I never will forget the look on his face. He was a brave and honest man and his spiritual journey had brought him to the Orthodox Church. He had taken the classes I required to become a catechumen. He had attended services as I had asked, so, when he was made a catechumen he asked a natural questions. "Father, how long will I be a catechumen before I am made one of the faithful?" A natural and sensible question. So, you can imagine a bit of his surprise and confusion when I responded "I don't know." He cocked his head to one side and squinted his eyes and said "Huh?"
Say what you will about the old TV shows: They were naive. They weren't completely honest. They were sentimental. All of that may be true, but at least they attempted to foster the best of our hopes and dreams rather than pandering to our lowest desires. One such show was "Father Knows Best." Robert Young played the dad and the comedy was gentle, but the show focused on a good natured father who really was a source of wisdom and example for his family. So, yeah, it may have been a bit unrealistic, but at least dad was the hero instead of the buffoon or the tyrant so often portrayed in today's media.
Today we hear two stories of people whose faith made them whole and snatched joy from the mouth of despair. It was faith that made the difference. Do you have faith? If so then you are also being made whole and there simply aren’t any “impossible” situations in your life. In light of that reality, are you sure you have faith? Don’t miss tonight’s Faith Encouraged LIVE with Fr. Barnabas. We are…
Looking forward to talking with you and my special guests Fr. James Ellison and his wife as we discuss the Orthodox Way to grieve well! That's tomorrow night at ancientfaith.com/live! Please share this with someone you know!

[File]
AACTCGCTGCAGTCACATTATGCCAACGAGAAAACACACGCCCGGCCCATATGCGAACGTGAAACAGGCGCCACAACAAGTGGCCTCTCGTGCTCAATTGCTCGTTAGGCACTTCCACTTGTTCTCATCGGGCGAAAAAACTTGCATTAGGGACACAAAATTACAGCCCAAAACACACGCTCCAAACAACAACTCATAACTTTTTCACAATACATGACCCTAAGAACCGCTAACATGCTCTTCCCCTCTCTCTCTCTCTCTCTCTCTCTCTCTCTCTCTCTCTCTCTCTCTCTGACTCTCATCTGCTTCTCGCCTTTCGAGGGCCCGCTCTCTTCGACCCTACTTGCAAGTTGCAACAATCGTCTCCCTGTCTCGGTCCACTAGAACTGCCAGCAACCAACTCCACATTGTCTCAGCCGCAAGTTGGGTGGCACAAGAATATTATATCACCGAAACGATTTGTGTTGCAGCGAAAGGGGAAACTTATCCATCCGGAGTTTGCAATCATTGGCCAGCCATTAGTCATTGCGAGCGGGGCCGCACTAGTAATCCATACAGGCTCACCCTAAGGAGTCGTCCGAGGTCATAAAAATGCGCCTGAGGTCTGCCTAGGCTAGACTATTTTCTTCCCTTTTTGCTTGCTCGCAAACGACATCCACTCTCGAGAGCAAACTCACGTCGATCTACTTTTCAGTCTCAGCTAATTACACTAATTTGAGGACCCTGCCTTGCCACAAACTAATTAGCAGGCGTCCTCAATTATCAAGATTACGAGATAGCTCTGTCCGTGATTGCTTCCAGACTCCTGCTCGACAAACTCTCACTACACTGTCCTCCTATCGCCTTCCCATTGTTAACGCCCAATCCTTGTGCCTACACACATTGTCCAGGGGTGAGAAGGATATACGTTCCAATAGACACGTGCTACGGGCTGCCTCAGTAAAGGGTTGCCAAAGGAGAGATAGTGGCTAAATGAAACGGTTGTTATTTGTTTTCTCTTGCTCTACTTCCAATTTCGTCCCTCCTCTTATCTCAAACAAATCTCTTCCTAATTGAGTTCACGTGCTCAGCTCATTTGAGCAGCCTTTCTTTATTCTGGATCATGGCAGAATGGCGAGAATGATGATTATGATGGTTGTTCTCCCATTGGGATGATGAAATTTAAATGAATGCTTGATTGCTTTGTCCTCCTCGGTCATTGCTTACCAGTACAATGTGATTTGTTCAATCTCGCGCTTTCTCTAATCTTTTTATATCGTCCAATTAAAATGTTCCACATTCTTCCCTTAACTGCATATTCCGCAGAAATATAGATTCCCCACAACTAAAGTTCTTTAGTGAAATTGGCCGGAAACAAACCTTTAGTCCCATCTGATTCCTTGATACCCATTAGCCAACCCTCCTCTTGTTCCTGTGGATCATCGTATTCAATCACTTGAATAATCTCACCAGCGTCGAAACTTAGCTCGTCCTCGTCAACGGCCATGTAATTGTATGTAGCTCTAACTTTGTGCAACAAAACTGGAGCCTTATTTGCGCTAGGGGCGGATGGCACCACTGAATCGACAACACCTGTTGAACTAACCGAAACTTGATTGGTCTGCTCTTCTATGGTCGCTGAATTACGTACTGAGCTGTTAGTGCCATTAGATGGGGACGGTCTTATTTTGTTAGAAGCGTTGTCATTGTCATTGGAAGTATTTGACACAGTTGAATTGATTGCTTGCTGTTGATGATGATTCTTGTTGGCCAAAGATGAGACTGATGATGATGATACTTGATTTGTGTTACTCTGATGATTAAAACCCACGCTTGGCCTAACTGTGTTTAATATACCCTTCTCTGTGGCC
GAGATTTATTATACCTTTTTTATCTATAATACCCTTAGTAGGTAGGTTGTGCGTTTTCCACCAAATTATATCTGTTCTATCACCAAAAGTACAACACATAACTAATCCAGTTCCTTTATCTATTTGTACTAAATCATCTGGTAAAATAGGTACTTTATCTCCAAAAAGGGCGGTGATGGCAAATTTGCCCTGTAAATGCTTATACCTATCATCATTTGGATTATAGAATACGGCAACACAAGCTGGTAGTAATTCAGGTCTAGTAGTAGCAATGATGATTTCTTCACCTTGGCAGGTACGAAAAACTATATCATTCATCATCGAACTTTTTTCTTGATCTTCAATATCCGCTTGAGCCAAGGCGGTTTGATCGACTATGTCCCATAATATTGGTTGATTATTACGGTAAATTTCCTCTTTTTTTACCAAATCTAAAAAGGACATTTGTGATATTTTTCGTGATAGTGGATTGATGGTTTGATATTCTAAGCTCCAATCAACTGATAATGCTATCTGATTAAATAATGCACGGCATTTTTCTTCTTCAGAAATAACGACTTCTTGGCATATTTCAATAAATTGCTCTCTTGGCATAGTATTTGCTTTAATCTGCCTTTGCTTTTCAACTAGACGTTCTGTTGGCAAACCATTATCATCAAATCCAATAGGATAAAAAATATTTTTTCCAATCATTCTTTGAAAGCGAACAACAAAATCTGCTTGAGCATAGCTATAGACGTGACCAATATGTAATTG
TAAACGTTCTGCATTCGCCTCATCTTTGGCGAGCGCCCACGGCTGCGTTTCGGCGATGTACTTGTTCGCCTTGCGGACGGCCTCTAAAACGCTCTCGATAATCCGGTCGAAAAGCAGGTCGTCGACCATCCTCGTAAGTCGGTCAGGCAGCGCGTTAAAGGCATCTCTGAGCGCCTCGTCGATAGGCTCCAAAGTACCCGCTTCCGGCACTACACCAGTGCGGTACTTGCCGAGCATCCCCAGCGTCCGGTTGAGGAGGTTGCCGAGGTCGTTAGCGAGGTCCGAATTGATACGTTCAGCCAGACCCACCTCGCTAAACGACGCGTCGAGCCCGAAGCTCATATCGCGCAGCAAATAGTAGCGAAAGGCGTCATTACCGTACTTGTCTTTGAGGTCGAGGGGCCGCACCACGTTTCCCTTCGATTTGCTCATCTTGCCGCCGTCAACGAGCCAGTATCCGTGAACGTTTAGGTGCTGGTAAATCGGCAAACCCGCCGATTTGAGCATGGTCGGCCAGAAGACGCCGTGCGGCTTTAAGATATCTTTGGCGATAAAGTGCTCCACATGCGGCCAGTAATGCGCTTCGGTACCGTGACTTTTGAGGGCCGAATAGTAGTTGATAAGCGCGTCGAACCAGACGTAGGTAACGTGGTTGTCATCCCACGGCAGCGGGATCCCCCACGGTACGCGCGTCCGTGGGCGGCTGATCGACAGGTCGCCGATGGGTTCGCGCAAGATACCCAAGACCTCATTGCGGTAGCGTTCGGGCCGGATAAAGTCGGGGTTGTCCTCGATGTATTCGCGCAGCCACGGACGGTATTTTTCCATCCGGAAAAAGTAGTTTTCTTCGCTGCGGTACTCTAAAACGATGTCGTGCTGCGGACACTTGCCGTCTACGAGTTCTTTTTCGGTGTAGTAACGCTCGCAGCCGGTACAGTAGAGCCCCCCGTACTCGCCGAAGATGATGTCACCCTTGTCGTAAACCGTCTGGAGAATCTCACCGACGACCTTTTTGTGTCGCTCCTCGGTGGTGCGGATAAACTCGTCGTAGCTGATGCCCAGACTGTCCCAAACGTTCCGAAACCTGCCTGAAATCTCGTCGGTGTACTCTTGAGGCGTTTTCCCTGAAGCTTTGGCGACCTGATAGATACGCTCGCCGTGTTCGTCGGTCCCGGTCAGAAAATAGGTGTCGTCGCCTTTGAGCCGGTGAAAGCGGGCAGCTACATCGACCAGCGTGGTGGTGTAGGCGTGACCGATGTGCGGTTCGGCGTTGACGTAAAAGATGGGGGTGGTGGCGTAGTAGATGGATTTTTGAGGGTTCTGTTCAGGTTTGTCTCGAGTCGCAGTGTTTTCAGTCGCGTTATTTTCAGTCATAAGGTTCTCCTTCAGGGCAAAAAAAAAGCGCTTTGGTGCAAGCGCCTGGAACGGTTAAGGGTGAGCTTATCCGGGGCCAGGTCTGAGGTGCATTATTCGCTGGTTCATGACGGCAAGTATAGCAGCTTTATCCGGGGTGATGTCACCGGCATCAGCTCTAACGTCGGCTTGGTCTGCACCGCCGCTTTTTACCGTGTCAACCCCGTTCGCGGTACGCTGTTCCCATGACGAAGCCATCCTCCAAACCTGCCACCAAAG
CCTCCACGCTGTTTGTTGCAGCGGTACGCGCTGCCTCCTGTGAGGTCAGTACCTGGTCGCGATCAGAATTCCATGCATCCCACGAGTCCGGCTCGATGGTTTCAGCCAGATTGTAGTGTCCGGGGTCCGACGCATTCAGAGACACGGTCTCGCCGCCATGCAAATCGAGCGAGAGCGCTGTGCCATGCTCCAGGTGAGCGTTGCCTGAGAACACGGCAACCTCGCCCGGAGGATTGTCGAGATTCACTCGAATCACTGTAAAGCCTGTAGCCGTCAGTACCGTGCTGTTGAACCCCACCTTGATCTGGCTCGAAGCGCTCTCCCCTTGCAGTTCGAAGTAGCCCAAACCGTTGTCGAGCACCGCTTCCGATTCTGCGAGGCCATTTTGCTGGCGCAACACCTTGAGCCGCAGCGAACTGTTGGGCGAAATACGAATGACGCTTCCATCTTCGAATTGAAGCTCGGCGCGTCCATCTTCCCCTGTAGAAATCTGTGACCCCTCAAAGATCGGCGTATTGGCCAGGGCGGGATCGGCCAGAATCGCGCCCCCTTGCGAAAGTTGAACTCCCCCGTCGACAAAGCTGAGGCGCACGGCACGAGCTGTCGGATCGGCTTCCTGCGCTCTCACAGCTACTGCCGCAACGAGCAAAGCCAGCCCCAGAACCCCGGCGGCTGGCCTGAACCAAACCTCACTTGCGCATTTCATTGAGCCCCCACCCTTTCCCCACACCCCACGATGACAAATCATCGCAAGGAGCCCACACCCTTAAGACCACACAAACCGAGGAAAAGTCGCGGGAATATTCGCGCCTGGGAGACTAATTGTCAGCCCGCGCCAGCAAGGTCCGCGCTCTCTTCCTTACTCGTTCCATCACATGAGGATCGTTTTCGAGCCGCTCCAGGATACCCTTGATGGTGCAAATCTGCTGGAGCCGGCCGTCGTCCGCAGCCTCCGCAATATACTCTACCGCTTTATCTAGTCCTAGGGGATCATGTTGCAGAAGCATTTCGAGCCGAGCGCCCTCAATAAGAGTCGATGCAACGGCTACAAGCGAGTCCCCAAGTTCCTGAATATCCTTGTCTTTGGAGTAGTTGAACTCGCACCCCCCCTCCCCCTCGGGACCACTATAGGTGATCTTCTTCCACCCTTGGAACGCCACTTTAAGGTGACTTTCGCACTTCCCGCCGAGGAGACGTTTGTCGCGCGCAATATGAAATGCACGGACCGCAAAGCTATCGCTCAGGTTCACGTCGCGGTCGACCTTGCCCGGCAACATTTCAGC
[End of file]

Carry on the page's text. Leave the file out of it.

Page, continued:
It scared me to death! I was convinced something was lurking in the dark in my room, and I wasn't about to shut my eyes! After all, it was only my constant vigilance and watchfulness that was keeping whatever was "out there" away from me, right? Imagine my surprise when sleep finally took me and I woke up the next morning unharmed! Such is the life of a 7 year old whose mind has convinced him that the shadows in his room are not empty!
A popular show (on PBS no less) is Downton Abbey. And that's a bit surprising to me since we Americans seem to always be gripped, al least in our rhetoric, with this notion of egalitarianism. But this popular show is very much about the clear stratification of "classes" and the "drama" of etiquette and class.
In that society, a violation of what is "acceptable" can be an "unforgivable" mistake that scares one's reputation for a lifetime. "What, he didn't extend his pinky while holding his tea cup!? Unforgivable!"
The playground bully was speechless. He was bigger than me. He was stronger than me. And he was better at fighting than me in every way except one. I was faster on my feet with a verbal response. He had just taunted me about being a "weak, mama's boy" and I responded "I know you are but what am I?" Huh? I could see the confusion on his face. I watched as he tried to process the verbal judo I had used to throw him off balance in our confrontation. He just didn't get it. So, in the fog of confusion he went back to his old tried and true method of dealing with situations like this. He beat me up! Well, that didn't turn out like I had hoped.
Distracted again! And once again the familiar reminder! "Sweetheart, stop watching the IPad and finish your homework." Back to the task, but slowly the distraction returns and the pull of what I want rather than what I need starts its all too familiar tug of war inside my precious 8 year old. But, hey, she's young, She hasn't learned how to discipline her actions and desires. That's why I'm called to parent her.
But wait, what about when my distractions leave important things in my life unfinished? Could that be a similar symptom of childishness winning out over wisdom? Yeah, I know. I hate it when it's that obvious!
"Well, you should have known better!" Oh how I hated hearing that from my mom. It was the tone in her voice as well as the words. You know the one. The tone that communicated disappointment, disapproval, AND frustration all at the same time! Oh, I HATED it! But what made things worse was she was right! I SHOULD HAVE known better. In fact, I did know better and yet, there I go again. Amazing. And here I was a "grown man" making the mistakes of a teenager! ARRGH! (By the way, that's a very technical term I learned from Charlie Brown.)